Consider a project that needs multiple people’s input before you can get started. Sharing the information about the initiative, waiting for multiple people to weigh in, then addressing questions and feedback can take hours—or even days—when done asynchronously. All the back and forth can slow down the process and cause a lot of confusion.
In a situation like this, consider holding a kickoff meeting synchronously. That way, everyone can get on the same page, offer input, and ask questions all at once. Then, once everyone is clear on direction, people are free to move forward.
Communicating synchronously allows for more spontaneity and non-verbal communication, making it easier to build relationships and get to know your teammates. Birthday celebrations, holiday gatherings, retirement parties, and other office gatherings are more fun and memorable when we can talk, share stories, and extend our well wishes in real-time—either face-to-face or via a virtual platform.
Beyond special occasions, synchronous communication can be beneficial during the onboarding process—whether building relationships with an onboarding buddy or with leadership. Managers should also consider synchronous 1:1 meetings with their employees to build trust over time.
These real-time team-bonding opportunities are crucial, particularly for remote teams. According to Buffer’s 2020 State of Remote Work survey, loneliness continues to be one of the top challenges for remote workers and organizations. Opportunities for synchronous connection with your team, even virtually, can help make employees feel just a little less alone.
When to opt for asynchronous communication at work
Asynchronous communication is ideal for situations where it’s difficult to connect in real-time or when the response time isn’t important.
Sending non-timely or quick updates
Sometimes you want to keep people in the loop or receive feedback, but it isn’t time-sensitive or urgent enough to pull people away from their work. Asynchronous communication works well for these types of updates because it’s efficient and doesn’t cause unneeded distractions.
Say you want your manager to review a proposal you’ve been working on, or you want to send a status update about a project. You don’t need immediate feedback since it’s more of an FYI. In these scenarios, it’s often much more efficient to send a short message than it is to call or have a meeting.
By sharing the proposal and feedback request asynchronously, your boss can review when they have time rather than being pulled away from whatever they’re currently working on. Async communication channels provide opportunities to mute or ignore notifications when necessary, which is something you can’t easily do when communicating in real-time.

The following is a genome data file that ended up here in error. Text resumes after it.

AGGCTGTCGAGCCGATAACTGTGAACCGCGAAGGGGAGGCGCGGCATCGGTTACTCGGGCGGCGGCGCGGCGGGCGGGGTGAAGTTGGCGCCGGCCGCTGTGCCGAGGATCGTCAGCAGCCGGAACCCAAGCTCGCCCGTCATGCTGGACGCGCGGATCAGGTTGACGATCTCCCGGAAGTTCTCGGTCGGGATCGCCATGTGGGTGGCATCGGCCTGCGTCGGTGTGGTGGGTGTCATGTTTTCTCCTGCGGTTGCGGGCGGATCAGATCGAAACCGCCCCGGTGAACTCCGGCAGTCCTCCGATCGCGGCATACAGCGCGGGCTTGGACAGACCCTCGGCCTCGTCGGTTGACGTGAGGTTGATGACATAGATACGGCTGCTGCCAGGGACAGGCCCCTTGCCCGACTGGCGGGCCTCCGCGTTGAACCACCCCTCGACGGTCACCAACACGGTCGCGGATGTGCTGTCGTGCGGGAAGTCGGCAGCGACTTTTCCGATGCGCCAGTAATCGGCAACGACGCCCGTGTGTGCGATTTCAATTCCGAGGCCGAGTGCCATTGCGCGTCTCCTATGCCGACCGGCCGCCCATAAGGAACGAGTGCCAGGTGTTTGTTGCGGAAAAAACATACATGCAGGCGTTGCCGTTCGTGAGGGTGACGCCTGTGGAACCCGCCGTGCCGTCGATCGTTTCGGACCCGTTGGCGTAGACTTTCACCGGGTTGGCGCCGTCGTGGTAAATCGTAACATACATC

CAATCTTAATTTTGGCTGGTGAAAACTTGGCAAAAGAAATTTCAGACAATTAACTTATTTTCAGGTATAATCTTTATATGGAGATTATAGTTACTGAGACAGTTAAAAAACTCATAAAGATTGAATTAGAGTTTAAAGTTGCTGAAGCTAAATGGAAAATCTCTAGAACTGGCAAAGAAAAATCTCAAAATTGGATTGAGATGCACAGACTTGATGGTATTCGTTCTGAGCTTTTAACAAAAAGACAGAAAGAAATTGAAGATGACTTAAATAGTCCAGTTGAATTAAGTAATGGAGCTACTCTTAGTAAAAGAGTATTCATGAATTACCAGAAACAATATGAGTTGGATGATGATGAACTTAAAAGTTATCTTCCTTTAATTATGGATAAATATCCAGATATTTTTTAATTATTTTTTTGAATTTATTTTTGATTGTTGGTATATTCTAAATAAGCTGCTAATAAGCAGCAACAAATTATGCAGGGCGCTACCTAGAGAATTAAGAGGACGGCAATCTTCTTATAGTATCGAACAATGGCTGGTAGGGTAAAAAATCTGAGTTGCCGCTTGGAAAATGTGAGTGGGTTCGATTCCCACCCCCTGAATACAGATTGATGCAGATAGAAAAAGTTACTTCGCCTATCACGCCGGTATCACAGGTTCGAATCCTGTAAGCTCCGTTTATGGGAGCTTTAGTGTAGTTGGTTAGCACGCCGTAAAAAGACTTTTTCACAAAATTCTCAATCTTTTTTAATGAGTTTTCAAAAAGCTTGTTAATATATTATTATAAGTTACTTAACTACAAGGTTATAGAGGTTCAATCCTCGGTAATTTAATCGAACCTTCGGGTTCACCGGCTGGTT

This ability to minimize distractions is key because office workers and IT professionals report being interrupted every three to 11 minutes, according to University of Connecticut management expert Nora Madjar. Those distractions interrupt deep work and impact productivity, according to Madjar.
Plus, asynchronous communication gives your boss room to respond fully and thoughtfully when they complete the review. Their whole attention is on the piece, and they can take time to research, re-read, and process the information. That’s a lot harder to do when you’re put on the spot in an in-person video chat or phone call.
Communicating with colleagues with different working hours
The COVID-19 pandemic pushed many companies into remote and hybrid working models—and that trend doesn’t seem to be slowing down. Upwork predicts that “36.2 million Americans will be working remotely” by 2025, which is “an 87% increase from pre-pandemic levels.” More and more companies have team members working all over the world in different time zones and allow for flexible working schedules.
This remote shift can make scheduling live conversations difficult and impractical. In situations like these, asynchronous communication is a great solution. Teams can use async tools, like Threads, to have deep discussions and collaborate effectively—even with varying work schedules.
Set clear communication guidelines for your team
Clear communication guidelines will help streamline communication across the board—whether using async or sync communication methods. If you haven’t already, consider implementing rules based on your working model and key communication challenges.
Global teams may need to set overlapping hours weekly or monthly, so co-workers can connect synchronously. You might also define response time expectations, so team members know when to reply to asynchronous messages. This guidance is critical for keeping projects on track and improving productivity.
With these guidelines, teams can stay on the same page no matter how they’re communicating.
Sign-up for Threads today to start taking advantage of async communication and reach out to us at firstname.lastname@example.org with any comments or feedback.